Finnic peoples are also significant minority groups in neighbouring countries of Sweden, Norway and Russia.
According to the Migration Theory that was based primarily on comparative linguistics, the proto-Finns migrated from an ancient homeland somewhere in northwestern Siberia or western Russia to the shores of the Baltic Sea around 1000 BC, at which time Finns and Estonians separated. The Migration Theory has been called into question since 1980, based on genealogy, craniometry and archaeology. Recently, a modified form of the Migration Theory has gained new support among the younger generation of linguists, who consider that archaeology, genes or craniometric data cannot supply evidence of prehistoric languages.
During the last 30 years, scientific research in physical anthropology, craniometric analyses, and the mitochondrial and Y-chromosomal DNA frequencies have reduced the likelihood of the Migration Theory - a major westward migration as recently as 3,000 years ago. The Settlement Continuity Theory asserts that at least the genetic ancestors of the Finno-Ugric peoples were among the earliest indigenous peoples of Europe.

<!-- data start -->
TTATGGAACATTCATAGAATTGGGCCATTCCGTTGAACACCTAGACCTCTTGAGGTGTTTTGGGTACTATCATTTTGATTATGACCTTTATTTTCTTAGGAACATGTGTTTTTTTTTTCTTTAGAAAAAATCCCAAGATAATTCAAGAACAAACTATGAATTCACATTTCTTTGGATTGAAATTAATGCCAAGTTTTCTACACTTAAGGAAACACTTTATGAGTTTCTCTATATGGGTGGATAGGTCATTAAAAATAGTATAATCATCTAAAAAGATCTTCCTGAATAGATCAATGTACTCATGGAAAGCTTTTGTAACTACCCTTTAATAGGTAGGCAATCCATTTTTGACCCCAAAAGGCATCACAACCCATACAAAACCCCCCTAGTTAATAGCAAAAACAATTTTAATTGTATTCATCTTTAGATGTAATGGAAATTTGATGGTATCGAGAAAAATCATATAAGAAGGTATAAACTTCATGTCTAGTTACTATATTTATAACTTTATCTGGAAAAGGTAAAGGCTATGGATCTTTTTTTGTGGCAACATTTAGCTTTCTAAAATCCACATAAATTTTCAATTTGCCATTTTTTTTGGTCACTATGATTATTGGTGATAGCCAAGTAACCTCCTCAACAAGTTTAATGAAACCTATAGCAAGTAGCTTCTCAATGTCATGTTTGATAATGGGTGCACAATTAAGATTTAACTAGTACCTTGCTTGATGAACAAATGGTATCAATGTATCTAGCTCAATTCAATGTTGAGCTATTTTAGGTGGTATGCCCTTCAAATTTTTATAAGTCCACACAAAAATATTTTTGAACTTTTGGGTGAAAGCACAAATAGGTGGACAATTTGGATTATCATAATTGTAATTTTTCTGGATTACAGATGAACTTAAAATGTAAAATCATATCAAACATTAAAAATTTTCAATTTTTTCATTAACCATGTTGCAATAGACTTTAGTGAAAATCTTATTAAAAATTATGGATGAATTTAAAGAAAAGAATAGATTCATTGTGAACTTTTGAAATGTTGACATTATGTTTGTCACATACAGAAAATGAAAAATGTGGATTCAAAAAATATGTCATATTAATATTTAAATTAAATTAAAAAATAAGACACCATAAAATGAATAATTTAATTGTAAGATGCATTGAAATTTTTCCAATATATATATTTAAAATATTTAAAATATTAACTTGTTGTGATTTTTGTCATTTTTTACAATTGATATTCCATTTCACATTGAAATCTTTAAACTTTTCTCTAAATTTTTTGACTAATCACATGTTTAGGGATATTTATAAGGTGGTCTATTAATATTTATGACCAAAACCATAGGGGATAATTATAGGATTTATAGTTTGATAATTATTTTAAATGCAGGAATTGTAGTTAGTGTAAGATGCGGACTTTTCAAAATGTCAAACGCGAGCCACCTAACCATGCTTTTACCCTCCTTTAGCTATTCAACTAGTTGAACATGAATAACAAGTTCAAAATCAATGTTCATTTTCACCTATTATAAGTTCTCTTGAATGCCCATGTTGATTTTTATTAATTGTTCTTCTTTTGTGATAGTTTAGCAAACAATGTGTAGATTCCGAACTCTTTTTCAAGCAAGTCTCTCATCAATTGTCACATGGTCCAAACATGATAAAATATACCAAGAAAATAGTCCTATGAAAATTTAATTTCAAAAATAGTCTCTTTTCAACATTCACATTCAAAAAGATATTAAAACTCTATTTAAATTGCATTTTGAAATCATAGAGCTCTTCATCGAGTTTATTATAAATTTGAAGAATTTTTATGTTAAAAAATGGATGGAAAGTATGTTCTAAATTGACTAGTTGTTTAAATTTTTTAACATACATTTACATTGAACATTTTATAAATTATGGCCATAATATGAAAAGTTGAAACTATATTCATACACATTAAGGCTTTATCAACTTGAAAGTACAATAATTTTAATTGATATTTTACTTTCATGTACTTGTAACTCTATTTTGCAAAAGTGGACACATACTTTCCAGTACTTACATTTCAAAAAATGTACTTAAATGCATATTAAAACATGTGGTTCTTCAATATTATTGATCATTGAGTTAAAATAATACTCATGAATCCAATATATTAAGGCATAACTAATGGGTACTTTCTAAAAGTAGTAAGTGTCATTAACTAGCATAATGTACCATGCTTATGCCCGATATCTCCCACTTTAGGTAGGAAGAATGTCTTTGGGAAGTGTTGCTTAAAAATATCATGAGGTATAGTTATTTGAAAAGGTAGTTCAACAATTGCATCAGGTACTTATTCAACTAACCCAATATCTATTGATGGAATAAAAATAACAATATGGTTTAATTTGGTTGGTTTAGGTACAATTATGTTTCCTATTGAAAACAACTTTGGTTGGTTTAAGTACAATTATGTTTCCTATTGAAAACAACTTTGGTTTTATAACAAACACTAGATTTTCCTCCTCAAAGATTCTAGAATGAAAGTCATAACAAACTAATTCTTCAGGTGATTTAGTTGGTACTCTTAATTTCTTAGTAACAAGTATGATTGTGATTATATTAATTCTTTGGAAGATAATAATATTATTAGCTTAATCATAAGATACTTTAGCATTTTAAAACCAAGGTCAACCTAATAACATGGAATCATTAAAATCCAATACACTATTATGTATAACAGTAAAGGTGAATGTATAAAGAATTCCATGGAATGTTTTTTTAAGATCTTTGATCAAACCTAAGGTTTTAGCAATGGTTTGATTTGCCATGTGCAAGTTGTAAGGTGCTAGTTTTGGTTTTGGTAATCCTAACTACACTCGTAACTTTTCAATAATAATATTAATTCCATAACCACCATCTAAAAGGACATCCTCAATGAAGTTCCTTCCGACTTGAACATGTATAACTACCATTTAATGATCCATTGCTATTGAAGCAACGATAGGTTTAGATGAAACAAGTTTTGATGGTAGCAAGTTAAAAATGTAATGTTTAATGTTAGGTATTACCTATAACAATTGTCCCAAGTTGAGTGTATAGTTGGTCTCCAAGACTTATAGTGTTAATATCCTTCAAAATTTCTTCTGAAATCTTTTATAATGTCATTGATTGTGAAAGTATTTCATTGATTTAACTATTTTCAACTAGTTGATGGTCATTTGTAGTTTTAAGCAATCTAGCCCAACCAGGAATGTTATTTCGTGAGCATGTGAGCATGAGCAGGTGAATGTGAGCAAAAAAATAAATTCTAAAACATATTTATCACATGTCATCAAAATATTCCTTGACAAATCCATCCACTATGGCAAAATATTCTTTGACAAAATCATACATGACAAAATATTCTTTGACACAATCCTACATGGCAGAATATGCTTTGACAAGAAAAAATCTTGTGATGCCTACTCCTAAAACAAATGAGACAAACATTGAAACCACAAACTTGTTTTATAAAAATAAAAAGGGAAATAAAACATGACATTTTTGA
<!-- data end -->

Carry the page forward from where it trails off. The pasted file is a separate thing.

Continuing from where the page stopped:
The origin of the people who lived in the Baltic Sea area during the Mesolithic Era continues to be debated by scientists. From the middle of the Neolithic onwards, there is agreement to a certain extent among scholars: it has been suggested that Finno-Ugric tribes arrived in the Baltic region from the east or southeast approximately 4000–3000 BC by merging with the original inhabitants, who then adopted the proto-Finno-Ugric language and the Pit–Comb Ware culture of the newcomers. The members of this new Finno-Ugric-speaking ethnic group are regarded as the ancestors of modern Estonians. The Y-chromosomal data has also revealed a common Finno-Ugric ancestry for the males of the neighboring Balts, speakers of the Indo-European Baltic languages. According to the studies, Baltic males are most closely related to the Finno-Ugric-speaking Volga Finns such as the Mari, rather than to Baltic Finns. The results suggest that the territories of Estonia, Latvia and Lithuania have been settled by Finno-Ugric-speaking tribes since the early Mesolithic period.